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Game #69: A's still cursed by former A's, lose to Norris, Padres 3-1

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Father's day came early, as the A's politely handed the series finale to the Padres.

Josh Phegley provides the lone offensive highlight.
Josh Phegley provides the lone offensive highlight.
Kelley L Cox-USA TODAY Sports

Baseball is supposed to be fun, but sometimes it is just. So. Boring. Today was one of those days.

Kendall Graveman and Ian Kennedy, he of a 5.84 ERA entering the day, found themselves in the unlikeliest of pitchers duels, going 3 frames with no real threats. The Padres struck first offensively on a solo shot by Matt Kemp in the fourth. It wasn't a bad pitch, as Kemp went down to hit a low and away slider out to leftfield. It was just a damn good job of hitting by the Padres' temporary DH. Matt Kemp is the DHiest DH of all time. Someone in the American League desperately needs to trade for that guy and stick him at DH, if only to keep the children of America from picking up his horrible, horrible outfield tendencies.

Those pesky former A's

The Padres got on the board again in the sixth, as catcher Derek Norris took a cutless cutter out down the left field line. I think going forward, the A's should just IBB every single former player that comes through the Coliseum. But anyway. That was all the damage Kendall Graveman would allow, going seven innings while striking out six and walking just one. The homeruns have become somewhat of an issue for a guy who is supposed to get groundballs, but lately, he's been great. Since being recalled from AAA near the end of May, Kendall Graveman's ERA is 2.27. Just imagine if he stops giving up homeruns.

Graveman didn't pitch quite as well as his last few outings, and appeared to fade after the fourth or so inning. Of his 6 strikeouts, 5 came before the fourth, and after the fourth, he only got 2 groundballs. Still, it was nothing short of a solid outing, and early on he looked dominant.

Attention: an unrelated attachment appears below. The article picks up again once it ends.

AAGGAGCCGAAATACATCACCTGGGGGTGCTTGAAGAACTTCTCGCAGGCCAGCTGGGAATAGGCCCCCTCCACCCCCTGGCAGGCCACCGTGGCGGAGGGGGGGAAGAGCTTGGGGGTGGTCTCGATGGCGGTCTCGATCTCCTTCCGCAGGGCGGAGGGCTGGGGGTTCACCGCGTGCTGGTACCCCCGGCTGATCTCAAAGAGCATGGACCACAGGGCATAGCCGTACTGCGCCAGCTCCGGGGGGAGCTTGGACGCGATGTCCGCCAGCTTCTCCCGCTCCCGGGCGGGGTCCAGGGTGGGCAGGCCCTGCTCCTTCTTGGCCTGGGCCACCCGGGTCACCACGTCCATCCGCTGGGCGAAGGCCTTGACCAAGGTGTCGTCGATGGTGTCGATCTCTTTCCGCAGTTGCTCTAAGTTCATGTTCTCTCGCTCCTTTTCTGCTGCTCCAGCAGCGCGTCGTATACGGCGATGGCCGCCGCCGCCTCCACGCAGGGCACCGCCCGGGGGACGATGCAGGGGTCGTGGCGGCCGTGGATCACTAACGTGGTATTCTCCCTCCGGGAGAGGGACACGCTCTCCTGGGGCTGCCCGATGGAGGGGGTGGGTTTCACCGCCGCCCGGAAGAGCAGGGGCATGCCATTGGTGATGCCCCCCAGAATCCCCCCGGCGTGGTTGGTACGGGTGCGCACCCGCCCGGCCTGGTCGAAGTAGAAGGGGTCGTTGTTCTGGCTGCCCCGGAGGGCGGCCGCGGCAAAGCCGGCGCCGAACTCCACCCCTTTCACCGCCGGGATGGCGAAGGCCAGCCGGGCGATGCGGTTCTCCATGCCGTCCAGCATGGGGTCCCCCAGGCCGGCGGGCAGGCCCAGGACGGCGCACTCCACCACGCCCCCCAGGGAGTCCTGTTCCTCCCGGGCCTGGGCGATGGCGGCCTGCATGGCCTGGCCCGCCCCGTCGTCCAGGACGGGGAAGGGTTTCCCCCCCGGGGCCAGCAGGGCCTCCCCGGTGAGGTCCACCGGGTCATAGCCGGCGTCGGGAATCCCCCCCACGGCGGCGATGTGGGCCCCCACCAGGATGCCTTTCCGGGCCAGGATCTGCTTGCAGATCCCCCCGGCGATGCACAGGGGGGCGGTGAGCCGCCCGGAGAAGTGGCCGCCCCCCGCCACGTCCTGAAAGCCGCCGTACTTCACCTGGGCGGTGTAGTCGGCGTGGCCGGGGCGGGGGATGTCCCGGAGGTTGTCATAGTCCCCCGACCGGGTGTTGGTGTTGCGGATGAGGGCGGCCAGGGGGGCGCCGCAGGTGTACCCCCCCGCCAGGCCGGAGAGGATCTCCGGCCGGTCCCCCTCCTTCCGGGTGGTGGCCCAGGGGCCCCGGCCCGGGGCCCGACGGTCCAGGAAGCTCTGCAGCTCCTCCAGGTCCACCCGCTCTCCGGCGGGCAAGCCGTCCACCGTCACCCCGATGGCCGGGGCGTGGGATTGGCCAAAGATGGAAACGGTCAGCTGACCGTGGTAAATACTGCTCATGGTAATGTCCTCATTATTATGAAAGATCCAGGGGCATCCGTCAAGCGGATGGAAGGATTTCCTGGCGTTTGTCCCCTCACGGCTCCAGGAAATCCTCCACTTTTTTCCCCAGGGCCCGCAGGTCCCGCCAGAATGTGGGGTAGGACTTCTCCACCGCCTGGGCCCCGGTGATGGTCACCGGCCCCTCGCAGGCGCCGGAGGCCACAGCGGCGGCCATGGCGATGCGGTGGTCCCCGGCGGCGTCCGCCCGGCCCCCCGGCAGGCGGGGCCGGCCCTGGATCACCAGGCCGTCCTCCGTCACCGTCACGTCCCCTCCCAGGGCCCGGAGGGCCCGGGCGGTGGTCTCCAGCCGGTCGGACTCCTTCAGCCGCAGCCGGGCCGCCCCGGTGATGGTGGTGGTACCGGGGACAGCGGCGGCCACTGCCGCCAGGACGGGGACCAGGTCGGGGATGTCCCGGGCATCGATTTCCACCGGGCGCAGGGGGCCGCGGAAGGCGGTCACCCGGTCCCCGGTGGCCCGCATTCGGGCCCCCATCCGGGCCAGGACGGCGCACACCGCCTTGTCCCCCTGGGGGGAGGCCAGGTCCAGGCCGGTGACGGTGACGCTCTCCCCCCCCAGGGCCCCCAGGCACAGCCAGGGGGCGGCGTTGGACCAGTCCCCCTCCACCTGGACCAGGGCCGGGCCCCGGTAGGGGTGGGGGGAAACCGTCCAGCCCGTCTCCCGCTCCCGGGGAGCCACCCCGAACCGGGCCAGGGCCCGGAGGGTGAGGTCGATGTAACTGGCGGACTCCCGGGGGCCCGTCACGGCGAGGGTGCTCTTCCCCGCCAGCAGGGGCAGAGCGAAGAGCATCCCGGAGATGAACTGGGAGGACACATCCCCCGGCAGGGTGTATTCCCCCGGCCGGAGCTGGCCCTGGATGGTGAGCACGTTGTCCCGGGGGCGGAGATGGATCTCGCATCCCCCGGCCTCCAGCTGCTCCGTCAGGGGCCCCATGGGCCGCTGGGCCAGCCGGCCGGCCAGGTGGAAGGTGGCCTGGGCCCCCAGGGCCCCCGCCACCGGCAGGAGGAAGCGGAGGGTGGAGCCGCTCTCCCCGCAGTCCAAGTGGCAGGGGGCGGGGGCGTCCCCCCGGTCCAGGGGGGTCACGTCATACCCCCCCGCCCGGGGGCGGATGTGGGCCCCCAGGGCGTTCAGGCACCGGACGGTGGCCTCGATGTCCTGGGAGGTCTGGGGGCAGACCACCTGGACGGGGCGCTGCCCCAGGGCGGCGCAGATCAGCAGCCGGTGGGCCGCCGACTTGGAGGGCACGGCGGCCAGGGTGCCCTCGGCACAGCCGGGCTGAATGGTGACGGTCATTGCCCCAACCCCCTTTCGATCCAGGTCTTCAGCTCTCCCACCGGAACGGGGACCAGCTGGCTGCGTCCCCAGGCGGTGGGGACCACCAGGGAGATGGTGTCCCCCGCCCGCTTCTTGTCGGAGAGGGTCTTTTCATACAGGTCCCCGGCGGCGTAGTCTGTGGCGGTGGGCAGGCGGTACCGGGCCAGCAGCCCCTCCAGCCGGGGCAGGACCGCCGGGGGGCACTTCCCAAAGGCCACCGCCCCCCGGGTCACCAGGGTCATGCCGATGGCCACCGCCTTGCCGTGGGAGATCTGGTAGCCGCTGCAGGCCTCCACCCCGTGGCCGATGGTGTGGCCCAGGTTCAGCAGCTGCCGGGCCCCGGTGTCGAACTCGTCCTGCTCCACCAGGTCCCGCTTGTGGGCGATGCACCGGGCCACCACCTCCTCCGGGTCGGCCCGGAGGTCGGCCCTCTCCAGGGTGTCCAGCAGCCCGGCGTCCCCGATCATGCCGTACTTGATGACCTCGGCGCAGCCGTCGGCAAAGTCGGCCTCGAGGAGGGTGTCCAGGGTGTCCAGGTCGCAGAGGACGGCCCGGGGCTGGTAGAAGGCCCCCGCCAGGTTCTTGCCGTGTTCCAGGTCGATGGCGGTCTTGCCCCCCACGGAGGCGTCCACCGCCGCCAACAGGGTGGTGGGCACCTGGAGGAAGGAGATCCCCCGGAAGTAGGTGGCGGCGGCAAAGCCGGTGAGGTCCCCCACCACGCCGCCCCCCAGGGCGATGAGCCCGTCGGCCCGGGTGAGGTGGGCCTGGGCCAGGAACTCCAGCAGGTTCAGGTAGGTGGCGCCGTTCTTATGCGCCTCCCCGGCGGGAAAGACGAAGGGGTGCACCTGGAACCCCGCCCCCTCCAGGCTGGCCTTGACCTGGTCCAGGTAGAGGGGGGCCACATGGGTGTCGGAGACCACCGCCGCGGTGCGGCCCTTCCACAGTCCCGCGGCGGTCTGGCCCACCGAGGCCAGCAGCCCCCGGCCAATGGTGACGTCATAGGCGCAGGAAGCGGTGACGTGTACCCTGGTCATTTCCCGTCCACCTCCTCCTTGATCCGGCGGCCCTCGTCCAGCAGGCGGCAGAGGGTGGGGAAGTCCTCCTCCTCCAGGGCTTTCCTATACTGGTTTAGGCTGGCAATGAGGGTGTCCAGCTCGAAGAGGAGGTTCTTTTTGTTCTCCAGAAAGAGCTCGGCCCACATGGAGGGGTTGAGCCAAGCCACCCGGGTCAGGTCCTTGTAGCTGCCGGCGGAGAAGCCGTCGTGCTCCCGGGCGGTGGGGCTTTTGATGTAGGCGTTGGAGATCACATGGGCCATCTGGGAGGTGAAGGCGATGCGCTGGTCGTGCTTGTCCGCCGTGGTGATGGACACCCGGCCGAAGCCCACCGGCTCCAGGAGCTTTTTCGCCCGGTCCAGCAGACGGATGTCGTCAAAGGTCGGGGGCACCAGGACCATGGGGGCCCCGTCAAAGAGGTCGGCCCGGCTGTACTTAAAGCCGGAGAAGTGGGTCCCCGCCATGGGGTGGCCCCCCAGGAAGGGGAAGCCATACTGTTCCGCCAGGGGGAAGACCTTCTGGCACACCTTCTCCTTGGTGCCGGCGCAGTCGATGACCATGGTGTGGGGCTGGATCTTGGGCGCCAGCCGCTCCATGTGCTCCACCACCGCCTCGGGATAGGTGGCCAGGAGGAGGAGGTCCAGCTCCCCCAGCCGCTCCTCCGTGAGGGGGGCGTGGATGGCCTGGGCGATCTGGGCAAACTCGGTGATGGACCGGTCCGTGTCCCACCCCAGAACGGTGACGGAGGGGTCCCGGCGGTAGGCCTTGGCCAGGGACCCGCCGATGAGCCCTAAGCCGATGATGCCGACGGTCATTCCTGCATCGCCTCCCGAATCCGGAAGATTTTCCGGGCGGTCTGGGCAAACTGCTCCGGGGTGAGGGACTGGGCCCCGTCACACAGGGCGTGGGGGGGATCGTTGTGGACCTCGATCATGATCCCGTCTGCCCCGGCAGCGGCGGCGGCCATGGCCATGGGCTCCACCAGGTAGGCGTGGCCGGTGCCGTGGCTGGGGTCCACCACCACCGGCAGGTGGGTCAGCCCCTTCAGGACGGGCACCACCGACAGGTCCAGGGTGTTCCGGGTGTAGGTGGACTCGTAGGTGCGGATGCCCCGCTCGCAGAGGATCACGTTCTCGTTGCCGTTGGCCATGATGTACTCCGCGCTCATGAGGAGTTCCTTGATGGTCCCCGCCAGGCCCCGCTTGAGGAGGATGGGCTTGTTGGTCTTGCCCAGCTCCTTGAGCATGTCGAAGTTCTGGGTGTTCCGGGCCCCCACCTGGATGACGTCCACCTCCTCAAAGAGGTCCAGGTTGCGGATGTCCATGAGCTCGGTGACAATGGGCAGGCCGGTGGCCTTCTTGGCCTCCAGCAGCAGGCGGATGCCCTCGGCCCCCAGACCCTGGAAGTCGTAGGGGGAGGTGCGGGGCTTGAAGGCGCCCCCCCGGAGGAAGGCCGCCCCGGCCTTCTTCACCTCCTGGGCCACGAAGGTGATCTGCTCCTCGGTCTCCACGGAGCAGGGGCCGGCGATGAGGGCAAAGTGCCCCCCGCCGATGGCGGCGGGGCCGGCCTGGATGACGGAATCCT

The Not Pesky Current A's

The A's scored their lone run in the bottom of the sixth, as Josh Phegley hit a dinger down the left field line, making us forget Derek Norris yet again. Phegley's emergence against RHP has come as Vogt's brilliance has faded, keeping the catcher position a strength on this team. With Ike Davis supposedly returning soon, look for a little more rest for Stephen Vogt with little sacrifice to Phegley's playing time.

Unfortunately, Phegley's blast was it for the A's who had few chances against can of gasoline, Ian Kennedy. After scoring 16 a night ago, it is only fitting that Kennedy would shut down the A's, allowing runners in scoring position only 3 times (plus the Phegley solo shot) and generally breezing through innings. The A's best chance at scoring again also came in the 6th. Following Phegley's shot, Billy Burns scorched a rising liner to short, which was caught by Clint Barmes. Marcus Semien hit a one out double down the line, and moved to third on a hard groundout by Reddick. Should Burns linedrive find a hole or be hit a foot and a half higher, and the A's have a run. Ditto if Reddick's bullet doesn't find the glove of second baseman Denard Spagenberg (or something like that). Stephen Vogt struck out swinging to end the frame, stranding Semien at third.

Crisis Averted